State Parks tax measure closer to ballot

at Marshall Gold Discovery Park

Environmental groups were successful in gathering the required signatures to place a new measure on the November ballot which would add an $18 charge to most DMV registrations in order to keep the state parks open.

If approved by a simple majority of state voters on Nov. 2, the measure would increase annual vehicle registration fees for California motorists by $18 a year, and allow any car with California license plates free admission to the state’s 278 parks, which currently charge fees that range from about $6 to $15 per visit.

Of course, tax groups and the Governator will fight such a measure. But though I am no tax lover, to me this actually sounds like a great deal and a major boost to state park attendance, I would think. Of course, that’s because I know that I would really get my money’s worth.

And you have to love Schwarzenegger’s commitment to no new taxes. We’d react more strongly to that, but first we have to finish adding up all the extra CA taxes we paid last year…

What do you think? Would forcing you to pay for it finally pique your interest in visiting a state park? Or will they have to take this $18 from your cold dead hand?

Author: CoolDMZ

"X-ray vision to see in between / Where's my kimono and my time machine?"

16 thoughts on “State Parks tax measure closer to ballot”

  1. As an insider at Resources Agency I can say that Parks makes money for the state. This is a scam to get more money into the coffers so they take more of the Parks money.


  2. Um, I’m not sure what inside info the dude is referring to, but I actually work for Parks as an analyst and can say as the measure is written right now no money collected by the $18 will go into the coffers of the state outside of Parks. It is true that money would go to the general fund, but only general fund money that is currently allocated to Parks. Basically the $18 will make Parks completely self sufficient from General Fund money and by doing so those funds that currently go to Parks can be allocated to other State agencies.

    In my biased opinion, what’s $18 really? I buy tickets to a concert from Ticketmaster and they charge me a $12 service fee per ticket. I think the benefits to local rural economies far outweigh $18 a year. Plus by just having the option of loading a family into a car and going to the coast or the mountains or Sutter’s fort without worrying about fees would do great things for the youth of the state.


  3. Getting into a state park anywhere free, for $18 a year? Given the number of times my family visits the gorgeous state beaches along the Mendocino and Humboldt coasts over the summer, it sounds like a deal to me.

    But that “no new taxes” stand is just all bluff. User fees like those paid for fishing licenses and camping reservations apparently don’t count as taxes under the Governator’s administration, as nearly all of those have gone up in the last two years. Under Tim Pawlenty, the supposed “new face of the Republican party,” taxes have been flat in Minnesota, but user fees across the board—auto license registration, hunting and fishing licenses, state park entrance fees, construction licenses—have gone up as much as 15 percent. It’s a sneaky backdoor way of getting revenue while looking good to the Taxpayers’ Union.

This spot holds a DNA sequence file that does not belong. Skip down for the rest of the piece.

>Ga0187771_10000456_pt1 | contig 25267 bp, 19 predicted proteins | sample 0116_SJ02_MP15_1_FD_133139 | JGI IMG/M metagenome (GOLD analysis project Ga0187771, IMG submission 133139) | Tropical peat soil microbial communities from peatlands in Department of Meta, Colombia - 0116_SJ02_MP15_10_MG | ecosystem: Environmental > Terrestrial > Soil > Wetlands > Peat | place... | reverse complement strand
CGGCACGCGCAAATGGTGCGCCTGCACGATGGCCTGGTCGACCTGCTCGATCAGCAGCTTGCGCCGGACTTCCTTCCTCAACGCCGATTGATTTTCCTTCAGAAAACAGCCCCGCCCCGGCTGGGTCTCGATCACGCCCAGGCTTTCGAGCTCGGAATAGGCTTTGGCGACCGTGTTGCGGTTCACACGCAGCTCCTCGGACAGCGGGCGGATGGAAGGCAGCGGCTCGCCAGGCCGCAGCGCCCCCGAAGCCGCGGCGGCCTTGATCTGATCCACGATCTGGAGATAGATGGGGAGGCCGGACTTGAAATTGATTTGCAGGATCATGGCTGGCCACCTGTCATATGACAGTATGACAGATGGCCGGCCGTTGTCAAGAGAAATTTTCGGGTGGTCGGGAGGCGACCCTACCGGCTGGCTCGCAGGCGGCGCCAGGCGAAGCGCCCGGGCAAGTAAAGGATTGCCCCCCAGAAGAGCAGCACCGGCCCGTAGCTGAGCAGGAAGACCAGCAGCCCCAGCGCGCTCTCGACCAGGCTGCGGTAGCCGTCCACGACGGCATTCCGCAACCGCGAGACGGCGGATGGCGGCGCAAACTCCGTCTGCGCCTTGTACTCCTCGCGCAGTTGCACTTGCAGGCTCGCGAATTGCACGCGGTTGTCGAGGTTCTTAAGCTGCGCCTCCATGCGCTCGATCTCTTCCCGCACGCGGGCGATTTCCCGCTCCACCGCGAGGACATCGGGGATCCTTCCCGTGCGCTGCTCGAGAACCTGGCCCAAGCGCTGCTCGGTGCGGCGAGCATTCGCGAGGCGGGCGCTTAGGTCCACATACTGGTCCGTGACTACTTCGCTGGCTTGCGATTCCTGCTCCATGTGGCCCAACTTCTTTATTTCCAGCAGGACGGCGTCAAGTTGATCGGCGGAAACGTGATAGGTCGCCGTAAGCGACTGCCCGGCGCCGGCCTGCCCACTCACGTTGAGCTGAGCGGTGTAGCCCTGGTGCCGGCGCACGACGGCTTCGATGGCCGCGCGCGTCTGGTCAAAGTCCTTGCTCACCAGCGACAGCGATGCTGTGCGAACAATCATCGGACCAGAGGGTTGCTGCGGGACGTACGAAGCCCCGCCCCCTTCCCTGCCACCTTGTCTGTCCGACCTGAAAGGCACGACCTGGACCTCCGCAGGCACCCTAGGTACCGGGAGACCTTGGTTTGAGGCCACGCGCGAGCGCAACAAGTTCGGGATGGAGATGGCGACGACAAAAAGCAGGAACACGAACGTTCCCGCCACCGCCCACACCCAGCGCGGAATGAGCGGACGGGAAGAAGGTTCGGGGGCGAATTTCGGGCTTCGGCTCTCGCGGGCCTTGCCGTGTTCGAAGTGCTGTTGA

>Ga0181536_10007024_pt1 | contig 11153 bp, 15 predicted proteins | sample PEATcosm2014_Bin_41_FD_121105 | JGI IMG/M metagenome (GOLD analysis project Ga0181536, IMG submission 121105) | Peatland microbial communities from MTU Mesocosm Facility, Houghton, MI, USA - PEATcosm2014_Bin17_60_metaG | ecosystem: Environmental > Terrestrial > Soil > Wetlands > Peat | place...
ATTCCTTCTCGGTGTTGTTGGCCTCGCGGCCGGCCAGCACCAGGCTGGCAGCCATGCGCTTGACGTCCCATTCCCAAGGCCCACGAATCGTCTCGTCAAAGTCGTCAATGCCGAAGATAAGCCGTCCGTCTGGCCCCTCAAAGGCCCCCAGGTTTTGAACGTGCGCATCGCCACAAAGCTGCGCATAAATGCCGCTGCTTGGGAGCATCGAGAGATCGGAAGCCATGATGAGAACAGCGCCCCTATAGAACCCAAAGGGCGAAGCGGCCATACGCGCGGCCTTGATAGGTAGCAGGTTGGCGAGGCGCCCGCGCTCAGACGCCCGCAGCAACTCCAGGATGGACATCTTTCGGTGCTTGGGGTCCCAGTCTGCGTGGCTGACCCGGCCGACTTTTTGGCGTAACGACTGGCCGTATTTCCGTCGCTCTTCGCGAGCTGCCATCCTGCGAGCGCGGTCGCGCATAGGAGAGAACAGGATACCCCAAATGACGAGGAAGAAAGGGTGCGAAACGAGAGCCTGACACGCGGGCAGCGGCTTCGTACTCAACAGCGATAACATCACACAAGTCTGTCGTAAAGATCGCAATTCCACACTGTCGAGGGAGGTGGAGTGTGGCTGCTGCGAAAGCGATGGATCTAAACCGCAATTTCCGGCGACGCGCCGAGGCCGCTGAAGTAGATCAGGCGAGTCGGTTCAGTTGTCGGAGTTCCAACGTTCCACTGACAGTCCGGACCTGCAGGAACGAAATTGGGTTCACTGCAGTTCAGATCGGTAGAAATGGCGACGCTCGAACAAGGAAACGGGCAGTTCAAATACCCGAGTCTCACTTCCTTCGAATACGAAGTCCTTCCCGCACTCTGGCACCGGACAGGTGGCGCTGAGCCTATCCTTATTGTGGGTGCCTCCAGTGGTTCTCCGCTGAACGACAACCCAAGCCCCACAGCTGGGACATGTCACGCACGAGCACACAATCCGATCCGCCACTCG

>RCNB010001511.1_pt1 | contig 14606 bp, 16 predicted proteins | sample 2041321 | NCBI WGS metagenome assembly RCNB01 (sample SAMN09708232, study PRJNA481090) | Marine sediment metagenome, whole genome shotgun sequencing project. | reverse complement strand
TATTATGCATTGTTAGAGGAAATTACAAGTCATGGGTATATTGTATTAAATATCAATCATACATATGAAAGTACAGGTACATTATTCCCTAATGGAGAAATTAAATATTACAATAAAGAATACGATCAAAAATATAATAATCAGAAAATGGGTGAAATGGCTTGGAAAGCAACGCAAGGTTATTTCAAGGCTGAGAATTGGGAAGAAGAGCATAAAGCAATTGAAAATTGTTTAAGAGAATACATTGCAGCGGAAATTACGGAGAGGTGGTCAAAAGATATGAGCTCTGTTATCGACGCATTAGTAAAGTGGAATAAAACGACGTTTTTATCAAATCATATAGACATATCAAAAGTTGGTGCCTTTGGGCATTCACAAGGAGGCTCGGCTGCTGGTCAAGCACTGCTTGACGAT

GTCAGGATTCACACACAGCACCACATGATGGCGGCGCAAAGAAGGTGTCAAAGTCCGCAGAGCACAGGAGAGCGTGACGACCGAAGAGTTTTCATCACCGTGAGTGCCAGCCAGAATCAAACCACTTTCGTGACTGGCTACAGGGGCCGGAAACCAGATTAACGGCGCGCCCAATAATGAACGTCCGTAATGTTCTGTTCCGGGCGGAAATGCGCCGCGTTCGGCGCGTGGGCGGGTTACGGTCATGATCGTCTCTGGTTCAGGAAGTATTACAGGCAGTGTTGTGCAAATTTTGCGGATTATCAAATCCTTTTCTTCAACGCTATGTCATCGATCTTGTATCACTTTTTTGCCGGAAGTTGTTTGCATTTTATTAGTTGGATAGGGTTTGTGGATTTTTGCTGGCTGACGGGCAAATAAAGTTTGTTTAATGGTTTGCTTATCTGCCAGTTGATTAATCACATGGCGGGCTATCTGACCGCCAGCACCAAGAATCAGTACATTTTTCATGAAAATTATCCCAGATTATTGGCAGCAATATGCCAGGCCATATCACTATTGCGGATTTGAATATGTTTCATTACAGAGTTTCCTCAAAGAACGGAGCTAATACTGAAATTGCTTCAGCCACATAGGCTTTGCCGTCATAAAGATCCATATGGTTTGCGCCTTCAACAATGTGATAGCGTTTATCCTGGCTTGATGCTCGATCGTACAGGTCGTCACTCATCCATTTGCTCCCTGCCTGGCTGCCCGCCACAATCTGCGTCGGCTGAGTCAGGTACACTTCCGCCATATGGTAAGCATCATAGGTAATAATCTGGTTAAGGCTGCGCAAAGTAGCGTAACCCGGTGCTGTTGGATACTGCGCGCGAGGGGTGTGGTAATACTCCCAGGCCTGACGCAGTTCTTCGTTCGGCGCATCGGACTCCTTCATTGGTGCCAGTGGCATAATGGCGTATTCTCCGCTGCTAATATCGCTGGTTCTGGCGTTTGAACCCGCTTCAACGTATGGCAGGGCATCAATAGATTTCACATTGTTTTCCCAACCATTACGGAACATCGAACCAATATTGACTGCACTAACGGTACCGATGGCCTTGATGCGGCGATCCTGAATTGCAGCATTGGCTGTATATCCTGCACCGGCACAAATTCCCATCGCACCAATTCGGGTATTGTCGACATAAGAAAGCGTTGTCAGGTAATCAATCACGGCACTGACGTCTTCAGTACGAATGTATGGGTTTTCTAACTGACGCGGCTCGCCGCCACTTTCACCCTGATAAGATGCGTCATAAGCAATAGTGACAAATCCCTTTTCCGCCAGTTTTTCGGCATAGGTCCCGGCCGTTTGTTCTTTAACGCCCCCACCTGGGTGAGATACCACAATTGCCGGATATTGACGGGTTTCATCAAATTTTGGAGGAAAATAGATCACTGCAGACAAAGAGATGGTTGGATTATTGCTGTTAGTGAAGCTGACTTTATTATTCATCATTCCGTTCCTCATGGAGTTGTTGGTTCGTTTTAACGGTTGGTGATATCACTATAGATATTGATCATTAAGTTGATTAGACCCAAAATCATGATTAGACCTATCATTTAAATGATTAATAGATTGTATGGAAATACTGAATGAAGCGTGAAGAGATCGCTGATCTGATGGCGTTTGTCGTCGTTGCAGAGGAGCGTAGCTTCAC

4. For only $1 more, we can clean up all the parks. For only $1 more than that, we can fund free raincoats at the parks. And for only another $1 we can buy everyone a pony, and so on…


  5. If there is increased usage of the parks, we will need extra resources to run them & keep them clean/preserved. I am unlcear whether this measure will cover the possible additional costs. It doesn’t seem like the State ever looks into possible growth, though. Is it wrong to plan for it? Or do we just pass another measure when the problem arises?

    Overall, the more people at the parks the better. How can you not love it and want it to be there for yoyr kids’ kids?


  6. Honey Sac – That’s a good point, but this is a ballot initiative, not a legislative one. So it’s the environmental groups that are not thinking of that (or maybe they have, I haven’t been able to track down any proposed text).

    The way I look at it is this is a marginal tax increase that gets each person an actual $18 of extra government service (since the alternative is that nobody can visit the parks). Not something you can say about most other tax increases.


  7. Sundog is right that there is a lot of political bluff with “no new taxes” pledges simply driving more user taxes. Pawlenty is one example. Another is Obama’s no tax increase pledge which was followed shortly thereafter by a cigarette tax increase, as if lower and middle class people do not smoke.

    But from a transparency and accountability perspective, a user tax is the best way to go. Mixing disparate tasks such as car registration and state park upkeep simply leaves the door open for unchecked bureacracy and waste with both. User taxes can be a pain, and are so un-European and uncool, but at least you know what you are getting for dollar.

    My take is that parks should not be closed until all other options for self-sustainabilty have been evaluated (reduced labor costs, volunteer support, etc). But frankly if $10 a car can’t cover the cost of emptying garbage cans and locking the gate at sundown, I am not sure that layering on a thicker layer of bureacracy is the right solution.